Can The Phillies Afford Lidge and Burrell?

As we bask in the glow of first place in the division, two key components of the team could be seeing green once the free agency period hits. So, can the Phillies afford to keep Brad Lidge and Pat Burrell? Of course, it could also be considered whether they can afford to not re-sign them.

It wasn't that long ago that Pat Burrell could have been had for next to nothing, if only someone could get him to waive his no-trade clause. Luckily for the Phillies, Burrell stood adamant that he did not want to leave Philadelphia and it's lucky for the Phillies that he insisted on staying put in left field. The Astros on the other hand made Lidge available and sent him packing (he didn't have a no-trade clause) and again, the Phillies are glad that they did. Both players though are eligible for free agency at the end of the season and rest assured that they'll be wanted then, probably by numerous teams. The Phillies have a few months of exclusive negotiating with both players before they would hit the open market and they may be well served to take advantage of that time to try to get a deal done with both players.

With Burrell's love for the city, signing him could be a relatively easy proposition. Surely, free agency could test just how much he loves the city and it will be interesting to see how much of a hometown discount he would be willing to offer the Phillies, considering just how ready they were to send him out of town during the low points that he's often hit during his tenure in Philadelphia. While the Phillies could consider an outfield of Jayson Werth, Shane Victorino and Geoff Jenkins, having Burrell's bat in the lineup makes them much more formidable. There are no real options available in the minors who could equal Burrell's numbers at the plate, especially in the power column. Signing one of the other available free agents or seeking a trade to fill the sizable hole that Burrell's exit would leave would be the most likely option. For all of the maligning and booing that Burrell has faced, when you look at his season numbers, there is little to argue about. There are a couple of definite hiccups, but Burrell does put up pretty solid numbers and on a very consistent level.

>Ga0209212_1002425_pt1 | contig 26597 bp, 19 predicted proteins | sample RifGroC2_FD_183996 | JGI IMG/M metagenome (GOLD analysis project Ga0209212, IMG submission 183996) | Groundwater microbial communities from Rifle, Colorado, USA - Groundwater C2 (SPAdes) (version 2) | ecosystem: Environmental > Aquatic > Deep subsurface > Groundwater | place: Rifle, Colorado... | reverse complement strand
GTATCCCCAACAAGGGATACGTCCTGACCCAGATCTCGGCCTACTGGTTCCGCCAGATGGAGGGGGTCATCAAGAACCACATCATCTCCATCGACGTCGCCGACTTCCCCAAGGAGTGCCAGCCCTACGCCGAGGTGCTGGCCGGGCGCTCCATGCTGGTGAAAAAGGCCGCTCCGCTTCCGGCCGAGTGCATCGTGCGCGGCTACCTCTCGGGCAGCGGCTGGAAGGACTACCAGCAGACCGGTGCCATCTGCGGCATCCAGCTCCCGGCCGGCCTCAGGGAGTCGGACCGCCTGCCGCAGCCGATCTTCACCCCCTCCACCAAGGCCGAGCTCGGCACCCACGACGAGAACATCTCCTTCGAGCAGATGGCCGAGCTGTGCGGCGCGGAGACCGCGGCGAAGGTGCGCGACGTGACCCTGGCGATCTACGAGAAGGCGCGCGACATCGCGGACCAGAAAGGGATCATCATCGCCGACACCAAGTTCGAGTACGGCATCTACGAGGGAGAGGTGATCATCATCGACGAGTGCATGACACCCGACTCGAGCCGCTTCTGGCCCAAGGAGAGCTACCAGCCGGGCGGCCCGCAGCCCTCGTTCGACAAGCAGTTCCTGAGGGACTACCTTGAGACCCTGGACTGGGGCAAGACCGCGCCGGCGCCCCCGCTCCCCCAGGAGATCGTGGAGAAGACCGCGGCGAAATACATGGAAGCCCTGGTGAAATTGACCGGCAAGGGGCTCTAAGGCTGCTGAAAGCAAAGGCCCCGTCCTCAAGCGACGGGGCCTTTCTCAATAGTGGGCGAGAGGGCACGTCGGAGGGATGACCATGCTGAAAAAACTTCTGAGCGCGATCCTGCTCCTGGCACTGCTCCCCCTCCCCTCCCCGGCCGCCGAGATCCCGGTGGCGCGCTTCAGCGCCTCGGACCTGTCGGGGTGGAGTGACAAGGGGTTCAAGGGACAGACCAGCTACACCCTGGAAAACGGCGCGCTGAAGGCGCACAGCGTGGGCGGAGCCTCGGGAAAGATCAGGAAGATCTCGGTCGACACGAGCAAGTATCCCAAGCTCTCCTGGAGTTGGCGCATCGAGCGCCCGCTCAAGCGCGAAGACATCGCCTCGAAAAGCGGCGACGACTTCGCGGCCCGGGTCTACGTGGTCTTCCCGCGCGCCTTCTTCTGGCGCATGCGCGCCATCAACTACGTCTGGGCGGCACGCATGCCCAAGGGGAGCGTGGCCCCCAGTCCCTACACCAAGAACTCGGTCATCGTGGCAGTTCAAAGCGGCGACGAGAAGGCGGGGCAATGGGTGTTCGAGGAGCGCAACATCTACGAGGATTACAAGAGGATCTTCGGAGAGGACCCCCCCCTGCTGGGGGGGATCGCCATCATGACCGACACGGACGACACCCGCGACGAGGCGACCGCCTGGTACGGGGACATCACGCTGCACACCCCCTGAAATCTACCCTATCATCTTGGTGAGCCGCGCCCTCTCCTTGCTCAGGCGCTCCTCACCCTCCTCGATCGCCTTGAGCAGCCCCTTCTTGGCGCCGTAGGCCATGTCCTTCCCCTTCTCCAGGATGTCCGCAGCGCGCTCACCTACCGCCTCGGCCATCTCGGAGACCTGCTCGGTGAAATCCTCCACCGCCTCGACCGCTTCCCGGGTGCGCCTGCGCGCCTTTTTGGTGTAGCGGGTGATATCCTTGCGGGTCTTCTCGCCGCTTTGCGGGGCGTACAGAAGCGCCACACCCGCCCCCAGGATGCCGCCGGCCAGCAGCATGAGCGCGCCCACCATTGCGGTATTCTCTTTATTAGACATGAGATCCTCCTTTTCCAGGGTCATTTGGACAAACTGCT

Burrell will be 32 when the free agency period begins and it's likely that his next contract will be his final big payday. The question is just how long of a deal he'll be able to get and the number of years that are offered could be the deciding factor between re-signing with the Phillies and winding up elsewhere. It's often difficult to give out big, guaranteed numbers over five seasons to a 32 year old and some teams will even balk at four years. Last off-season, Torii Hunter was 32 and was able to get a five-year, $90 million deal and former Phillie Aaron Rowand - at age 30 - got five years and $60 million from the San Francisco Giants. Meanwhile, 31 year old Andruw Jones was only able to get a two-year, $36 million deal from the Los Angeles Dodgers, averaging out to the same per season that Hunter received, but not coming close in years. Best guess on Burrell may put him somewhere around four years and in the neighborhood of about the $18 million per year given to Hunter and Jones. His balky feet may keep him from getting the fifth year, but it could also be a bargaining chip for Burrell to use. If the Phillies were to offer Burrell a deal now, something in the neighborhood of four years and $64 million - $16 million per season - and if he balks, either push up the money or put in an optional fifth year that would vest if he were to reach certain numbers either over the life of the deal or in the final season of the contract. They might consider a number right around the $14 million per season that Burrell is guaranteed for this season and see if he's willing to apply that hometown discount, but it's unlikely that he would bite on that.